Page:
“These officers are putting their lives on the line,” Chavers said, “and they don’t know if they’re going to get a paycheck or not.”

Tribes are making plans for how much longer they can operate, while not knowing whether they will be reimbursed for shutdown-related expenses.

Officials with the Oneida Nation of Wisconsin said that they had made contingency plans but that they could manage at least another month without any cuts. The Shoshone-Bannock Tribes in Idaho posted on Facebook that they had enough money to operate at full strength through Saturday but would then have to re-evaluate.

“Things do grind to a halt,” said Kevin Washburn, who served as assistant secretary for Indian Affairs under President Barack Obama. “Indian Country stops moving forward” during a shutdown, Washburn said, “and starts moving backward.”

A spokesman for the Interior Department, reached on New Year’s Eve, said so many people were out of the office for the holiday, or furloughed, that he had no information about the way the shutdown was playing out in Indian Country.

“Literally, there’s a handful of people that are currently excepted and able to work,” said spokesman John Bockmier about his office. “I just don’t have any details from around the country to give you,” he went on, “because there is no one out there that is currently able to provide that information for me.”

For tribes, this has become a familiar, painful scenario. In 2013, during Obama’s presidency, a lengthy shutdown forced a California tribe to close its child-care program. In Minnesota, a tribe postponed nonemergency medical procedures. And the Sault Ste. Marie Chippewa in Michigan lost several employees to layoffs, including hard-to-replace medical workers who did not return after that shutdown ended.

With those bad memories in mind, the Sault Chippewa tribal council approved a resolution last month (on the same day President Donald Trump sparred with Democratic leaders about a border wall on television) that allowed leaders to shuffle funds if federal money stopped flowing. That step has delayed the worst of the pain, but it can help only for so long. Already, tribal officials have sent a memo encouraging frugality and canceled the purchase of a new computer server.

“We’re not going to collapse. We may have to decide, ‘What we can do with our own funding?’” said Christine McPherson, the Sault Chippewa Tribe’s executive director. “But we’ll never close.”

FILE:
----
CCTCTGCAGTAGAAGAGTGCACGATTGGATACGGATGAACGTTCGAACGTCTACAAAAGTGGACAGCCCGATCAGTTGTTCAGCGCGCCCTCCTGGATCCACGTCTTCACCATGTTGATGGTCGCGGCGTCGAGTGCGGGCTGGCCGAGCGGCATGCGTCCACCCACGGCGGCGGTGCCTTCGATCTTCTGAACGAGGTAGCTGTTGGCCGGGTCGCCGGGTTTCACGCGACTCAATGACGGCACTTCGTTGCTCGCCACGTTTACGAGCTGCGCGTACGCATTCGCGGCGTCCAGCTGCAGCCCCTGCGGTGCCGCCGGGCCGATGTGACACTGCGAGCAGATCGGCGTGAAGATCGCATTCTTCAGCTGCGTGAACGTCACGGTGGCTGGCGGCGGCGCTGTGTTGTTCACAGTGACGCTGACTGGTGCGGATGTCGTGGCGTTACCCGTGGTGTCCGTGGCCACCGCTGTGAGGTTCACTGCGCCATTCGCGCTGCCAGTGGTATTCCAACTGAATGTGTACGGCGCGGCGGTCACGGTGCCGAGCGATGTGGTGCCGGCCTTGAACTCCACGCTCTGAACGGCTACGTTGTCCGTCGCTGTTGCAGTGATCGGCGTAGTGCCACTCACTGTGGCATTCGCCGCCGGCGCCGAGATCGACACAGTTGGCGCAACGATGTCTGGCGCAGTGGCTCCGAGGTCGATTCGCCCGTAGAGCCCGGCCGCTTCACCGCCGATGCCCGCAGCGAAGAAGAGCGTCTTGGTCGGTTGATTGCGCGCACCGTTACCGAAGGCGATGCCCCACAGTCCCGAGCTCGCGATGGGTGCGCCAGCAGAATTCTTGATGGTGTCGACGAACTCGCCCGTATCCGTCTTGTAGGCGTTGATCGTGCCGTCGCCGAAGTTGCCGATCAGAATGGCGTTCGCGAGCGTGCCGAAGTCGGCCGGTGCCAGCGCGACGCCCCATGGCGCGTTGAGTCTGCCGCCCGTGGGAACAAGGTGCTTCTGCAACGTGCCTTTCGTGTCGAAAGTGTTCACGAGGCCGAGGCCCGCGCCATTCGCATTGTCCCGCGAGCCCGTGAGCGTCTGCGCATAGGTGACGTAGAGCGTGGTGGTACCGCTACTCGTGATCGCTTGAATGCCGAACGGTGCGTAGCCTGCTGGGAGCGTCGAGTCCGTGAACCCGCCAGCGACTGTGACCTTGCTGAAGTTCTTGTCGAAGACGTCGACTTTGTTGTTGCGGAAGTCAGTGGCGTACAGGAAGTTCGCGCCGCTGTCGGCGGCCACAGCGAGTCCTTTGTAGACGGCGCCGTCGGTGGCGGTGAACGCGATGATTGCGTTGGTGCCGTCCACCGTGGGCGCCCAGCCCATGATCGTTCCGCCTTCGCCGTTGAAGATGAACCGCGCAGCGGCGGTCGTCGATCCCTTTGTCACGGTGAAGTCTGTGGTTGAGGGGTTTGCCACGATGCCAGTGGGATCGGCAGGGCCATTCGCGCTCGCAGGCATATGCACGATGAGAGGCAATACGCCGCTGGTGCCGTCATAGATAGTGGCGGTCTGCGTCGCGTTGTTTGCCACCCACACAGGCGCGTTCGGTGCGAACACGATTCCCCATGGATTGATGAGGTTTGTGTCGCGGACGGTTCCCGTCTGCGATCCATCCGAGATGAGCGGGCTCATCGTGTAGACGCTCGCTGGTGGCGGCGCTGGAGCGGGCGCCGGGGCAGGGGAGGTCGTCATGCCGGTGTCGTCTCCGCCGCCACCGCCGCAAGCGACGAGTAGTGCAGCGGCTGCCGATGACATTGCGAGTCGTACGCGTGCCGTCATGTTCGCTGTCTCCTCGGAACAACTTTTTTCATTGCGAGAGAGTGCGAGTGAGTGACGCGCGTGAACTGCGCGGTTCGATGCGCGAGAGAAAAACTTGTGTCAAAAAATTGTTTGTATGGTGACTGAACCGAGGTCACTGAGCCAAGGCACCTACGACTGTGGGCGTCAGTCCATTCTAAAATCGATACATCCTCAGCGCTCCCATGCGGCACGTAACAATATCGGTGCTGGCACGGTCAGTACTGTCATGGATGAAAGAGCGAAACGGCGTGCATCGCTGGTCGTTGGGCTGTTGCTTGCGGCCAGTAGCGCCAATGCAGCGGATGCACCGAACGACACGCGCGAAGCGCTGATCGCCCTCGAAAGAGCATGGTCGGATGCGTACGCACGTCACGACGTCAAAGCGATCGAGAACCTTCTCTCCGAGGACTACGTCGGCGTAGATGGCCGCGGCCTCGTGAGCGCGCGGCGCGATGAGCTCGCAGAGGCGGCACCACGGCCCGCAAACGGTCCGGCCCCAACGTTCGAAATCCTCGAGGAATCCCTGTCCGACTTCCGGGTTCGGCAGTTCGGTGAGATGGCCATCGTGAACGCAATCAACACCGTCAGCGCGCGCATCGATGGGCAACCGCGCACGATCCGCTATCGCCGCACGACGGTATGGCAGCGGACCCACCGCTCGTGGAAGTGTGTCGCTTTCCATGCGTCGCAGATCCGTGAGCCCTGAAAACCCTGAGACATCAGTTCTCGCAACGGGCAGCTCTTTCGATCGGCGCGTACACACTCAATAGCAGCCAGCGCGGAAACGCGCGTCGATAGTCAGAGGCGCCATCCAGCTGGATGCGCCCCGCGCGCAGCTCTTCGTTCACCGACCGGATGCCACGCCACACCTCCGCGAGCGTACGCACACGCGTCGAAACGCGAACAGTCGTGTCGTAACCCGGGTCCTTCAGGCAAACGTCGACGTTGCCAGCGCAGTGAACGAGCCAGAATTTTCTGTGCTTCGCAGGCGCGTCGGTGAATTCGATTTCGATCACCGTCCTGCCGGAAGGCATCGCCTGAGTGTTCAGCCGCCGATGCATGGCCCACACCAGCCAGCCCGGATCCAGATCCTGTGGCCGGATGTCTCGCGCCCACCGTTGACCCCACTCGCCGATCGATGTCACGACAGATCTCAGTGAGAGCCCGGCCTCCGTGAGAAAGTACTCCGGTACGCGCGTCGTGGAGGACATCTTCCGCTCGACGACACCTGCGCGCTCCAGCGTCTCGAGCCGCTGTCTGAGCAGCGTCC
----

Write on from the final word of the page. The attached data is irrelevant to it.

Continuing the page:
There have been some efforts to limit the effects. Rep. Markwayne Mullin, R-Okla., introduced a bill last month that would have maintained funding for the Indian Health Service during a shutdown. His proposal did not make it to a vote, but Mullin, who said “I have no read on how long” the shutdown would last, said he hoped his idea would gain bipartisan traction if the broader impasse stretches on.

“This is a true federal obligation to treaties to Native Americans,” said Mullin, who is a citizen of the Cherokee Nation and who received health care at an Indian Health Service facility while growing up. “This is different than really any other government agency.”

The shutdown also curtailed a Department of Agriculture food program that helped feed about 90,000 Native American people in fiscal year 2017. Chairman Joseph Rupnick of the Prairie Band Potawatomi Nation, headquartered in northeast Kansas, said he feared the effect that this would have on his members.

“Those stores will be depleted,” Rupnick said of the tribe’s food distribution center. “When they’re going through a shutdown, they’re thinking: ‘I need 5 billion for a wall. I need dollars for this or that.’ The bottom line is it always impacts the neediest people in the country.”

The shutdown has further eroded many Native Americans’ confidence in the federal government, which they said had never lived up to lofty promises made in long-ago treaties. “I believe very strongly that it adversely affects a population that is already adversely affected by the United States government,” said Harry Barnes, a former chairman of Montana’s 17,000-member Blackfeet Nation.